If you've ever called your insurance company to ask about your policy or the benefits available in your policy you've probably heard the terms "in-network" and "out-of-network". These terms are designations your insurance company has for all the various healthcare providers and suppliers who submit claims to them. With PPO and HMO type insurance plans it's basically a given that there are providers and suppliers designated by the insurance company as in-network, and that there are a whole lot more providers and suppliers designated as out-of-network. With a PPO plan you may get some sort of insurance benefit regardless of the provider or supplier you choose but the benefit is usually much lower when you choose a provider or supplier that's not part of the club, so to speak. With HMO type insurance plans (don't get me started on HMOs...) the designation exists, but the main problem is that you have no choice if you want coverage. You either go in-network - often without any choice even within the network - or you have no insurance coverage at all.
That's just the way it is. Seems logical. Everybody pretty much accepts it. It must be the right way to do things. Cool.
It's not cool. It's just plain old-fashioned stupidity. And here's why.
For a few years we've been trying to convince major insurance companies to designate CPAP-Supply.com as an in-network supplier of medical equipment. We've been unsuccessful at doing this, as have many of our online competitors, I'm sure. The typical response we've received goes something like this: "We're sorry but it appears that we have enough suppliers in your zip code already".
What was that? Say again? Did you just say something about Apria?
Did that person just turn down savings of hundreds or thousands of dollars per piece of equipment sold to beneficiaries because the insurance company thinks they've got our zip code covered already? What does our zip code have to do with anything? We service every zip code in the United States, but offering up that kind of information to an insurance company credentialing department literally overloads the insurance company employee and brings the conversation to a grinding halt. It seems there's no script yet for this type of conversation.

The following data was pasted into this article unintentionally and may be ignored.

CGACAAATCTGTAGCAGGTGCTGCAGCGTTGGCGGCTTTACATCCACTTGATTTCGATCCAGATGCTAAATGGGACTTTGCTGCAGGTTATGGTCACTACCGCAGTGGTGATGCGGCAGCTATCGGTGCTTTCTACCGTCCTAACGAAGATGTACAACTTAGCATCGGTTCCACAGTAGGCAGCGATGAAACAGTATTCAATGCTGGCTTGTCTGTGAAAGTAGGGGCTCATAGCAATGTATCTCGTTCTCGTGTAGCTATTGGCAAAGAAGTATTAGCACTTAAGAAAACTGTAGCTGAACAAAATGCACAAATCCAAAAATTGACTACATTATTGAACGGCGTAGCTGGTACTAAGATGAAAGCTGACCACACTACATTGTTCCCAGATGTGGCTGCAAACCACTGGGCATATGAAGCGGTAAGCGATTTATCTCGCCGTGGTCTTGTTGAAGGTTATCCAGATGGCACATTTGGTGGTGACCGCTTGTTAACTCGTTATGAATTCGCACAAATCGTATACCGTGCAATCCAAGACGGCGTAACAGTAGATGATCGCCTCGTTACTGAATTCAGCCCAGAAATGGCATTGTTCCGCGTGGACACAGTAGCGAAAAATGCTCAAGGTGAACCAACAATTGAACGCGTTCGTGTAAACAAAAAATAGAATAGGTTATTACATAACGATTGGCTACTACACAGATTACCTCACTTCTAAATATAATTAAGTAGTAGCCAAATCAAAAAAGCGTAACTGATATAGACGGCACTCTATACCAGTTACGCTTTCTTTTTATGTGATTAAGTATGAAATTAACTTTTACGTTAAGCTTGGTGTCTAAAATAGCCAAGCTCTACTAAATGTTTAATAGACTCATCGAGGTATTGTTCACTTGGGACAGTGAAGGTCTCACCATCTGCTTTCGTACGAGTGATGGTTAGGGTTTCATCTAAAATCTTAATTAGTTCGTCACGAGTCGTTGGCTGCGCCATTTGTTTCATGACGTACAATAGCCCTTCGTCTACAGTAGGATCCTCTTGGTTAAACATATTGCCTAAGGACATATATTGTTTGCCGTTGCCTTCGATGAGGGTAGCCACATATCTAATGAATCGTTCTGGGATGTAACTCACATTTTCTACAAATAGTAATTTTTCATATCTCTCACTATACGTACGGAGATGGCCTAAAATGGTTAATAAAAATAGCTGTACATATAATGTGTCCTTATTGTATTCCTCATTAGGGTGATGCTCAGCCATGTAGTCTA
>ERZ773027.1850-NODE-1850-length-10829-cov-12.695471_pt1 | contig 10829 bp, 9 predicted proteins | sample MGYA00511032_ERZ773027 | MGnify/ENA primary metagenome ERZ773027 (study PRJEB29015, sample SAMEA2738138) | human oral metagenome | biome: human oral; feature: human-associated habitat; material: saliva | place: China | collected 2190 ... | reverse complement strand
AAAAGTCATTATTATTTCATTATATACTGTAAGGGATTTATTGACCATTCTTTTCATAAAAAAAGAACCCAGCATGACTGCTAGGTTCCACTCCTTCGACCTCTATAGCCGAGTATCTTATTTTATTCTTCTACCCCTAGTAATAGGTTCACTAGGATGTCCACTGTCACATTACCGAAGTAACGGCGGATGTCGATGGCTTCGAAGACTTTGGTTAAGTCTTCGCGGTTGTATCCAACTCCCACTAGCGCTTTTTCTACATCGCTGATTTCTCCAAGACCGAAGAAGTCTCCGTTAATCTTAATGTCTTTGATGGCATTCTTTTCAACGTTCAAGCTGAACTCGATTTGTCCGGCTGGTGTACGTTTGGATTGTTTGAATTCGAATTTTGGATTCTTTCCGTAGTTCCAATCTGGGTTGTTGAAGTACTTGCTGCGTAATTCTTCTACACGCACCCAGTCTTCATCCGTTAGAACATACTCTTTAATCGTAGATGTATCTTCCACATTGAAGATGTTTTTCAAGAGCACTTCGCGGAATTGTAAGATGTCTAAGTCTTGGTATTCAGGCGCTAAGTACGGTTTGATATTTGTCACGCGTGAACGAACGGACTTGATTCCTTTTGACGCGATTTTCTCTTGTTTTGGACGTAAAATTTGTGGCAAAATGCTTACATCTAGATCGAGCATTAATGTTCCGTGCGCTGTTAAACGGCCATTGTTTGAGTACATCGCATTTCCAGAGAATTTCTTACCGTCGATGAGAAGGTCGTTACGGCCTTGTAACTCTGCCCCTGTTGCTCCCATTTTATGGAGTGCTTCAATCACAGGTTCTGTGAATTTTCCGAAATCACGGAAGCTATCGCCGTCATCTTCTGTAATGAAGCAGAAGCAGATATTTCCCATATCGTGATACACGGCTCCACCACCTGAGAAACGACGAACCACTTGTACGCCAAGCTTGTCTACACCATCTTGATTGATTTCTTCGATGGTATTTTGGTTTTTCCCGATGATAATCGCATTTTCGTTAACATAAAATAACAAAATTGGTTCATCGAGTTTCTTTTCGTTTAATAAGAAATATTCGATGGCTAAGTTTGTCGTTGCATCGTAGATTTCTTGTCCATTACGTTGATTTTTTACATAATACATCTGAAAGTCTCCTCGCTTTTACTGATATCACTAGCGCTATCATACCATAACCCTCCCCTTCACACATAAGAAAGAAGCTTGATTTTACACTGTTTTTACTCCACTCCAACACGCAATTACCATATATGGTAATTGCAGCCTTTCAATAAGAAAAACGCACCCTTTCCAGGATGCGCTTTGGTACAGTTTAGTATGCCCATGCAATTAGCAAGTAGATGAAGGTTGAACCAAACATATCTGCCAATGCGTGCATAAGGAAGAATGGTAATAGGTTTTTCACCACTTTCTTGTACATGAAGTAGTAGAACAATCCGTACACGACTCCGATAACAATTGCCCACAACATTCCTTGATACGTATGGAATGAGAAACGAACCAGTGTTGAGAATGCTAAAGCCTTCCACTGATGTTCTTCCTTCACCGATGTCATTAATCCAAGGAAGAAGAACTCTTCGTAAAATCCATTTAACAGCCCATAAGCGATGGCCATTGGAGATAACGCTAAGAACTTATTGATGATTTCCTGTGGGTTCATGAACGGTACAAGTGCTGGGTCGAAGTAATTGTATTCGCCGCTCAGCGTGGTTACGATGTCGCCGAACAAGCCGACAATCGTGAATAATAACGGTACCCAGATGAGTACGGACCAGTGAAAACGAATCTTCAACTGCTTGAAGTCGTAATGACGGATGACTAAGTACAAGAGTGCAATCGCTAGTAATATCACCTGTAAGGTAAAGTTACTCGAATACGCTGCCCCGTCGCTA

Every day insurance companies are making the decision to pay more for services and equipment - equipment purchased from their in-network suppliers - rather than allowing their beneficiaries to do a little legwork and find better service and better pricing from providers and suppliers that aren't on the network list. We hear this story all the time when talking to customers on the phone. Sometimes would-be customers decide they can't buy from us because their insurance company won't pay or won't provide a sufficient level of coverage. The customer has to buy locally for five times the price and the insurance company is completely willing to pay the inflated price. And believe me. Most conscientious customers are outraged and frustrated by having to do this. This type of nonsense significantly contributes to the rising cost of health insurance that most of us are experiencing every year.
It's not the only contributing factor, though. Local government might enact laws and regulations that make insurance companies provide ridiculous levels of insurance coverage as minimum requirements for policies (thus forcing insurance companies to charge a lot for even the most basic of plans, and potentially driving insurance companies out of your state). So there are a few factors contributing to rising insurance costs, but the easiest one to fix right now is the in-network versus out-of-network designation. If I were in charge of an insurance company - or a socialist country for that matter - I'd make that designation go away in a heartbeat. I would not only allow my beneficiaries to go find better service and lower prices, I'd encourage them to do it and reward them for doing it.
So why aren't insurance companies operating the way they should be? Why do insurance companies discriminate to their own detriment and to the detriment of their beneficiaries, and essentially to the detriment of our entire society? Why doesn't an insurance company representative look at our prices - and the prices of each and every one of our competitors, because it's not just about CPAP-Supply.com - and say, "we'll ABSOLUTELY pay less for services and equipment purchased from these companies"?
We need to expect the insurance providers we pay to act responsibly to help lower the cost of healthcare. Follow this link to find information about the insurance commission in your state and let your commissioner know what you think.
CPAP-Supply.com is a leading online retailer of CPAP equipment. Located in Spokane, WA CPAP-Supply.com has been serving thousands of customers around the world since 2001. Founded on a belief that patients are their own best primary care providers, CPAP-Supply.com understands the importance of educating patients and customers on both the effects of and treatment for obstructive sleep apnea. For more information visit CPAP-Supply.com or call toll free 1-888-955-2727.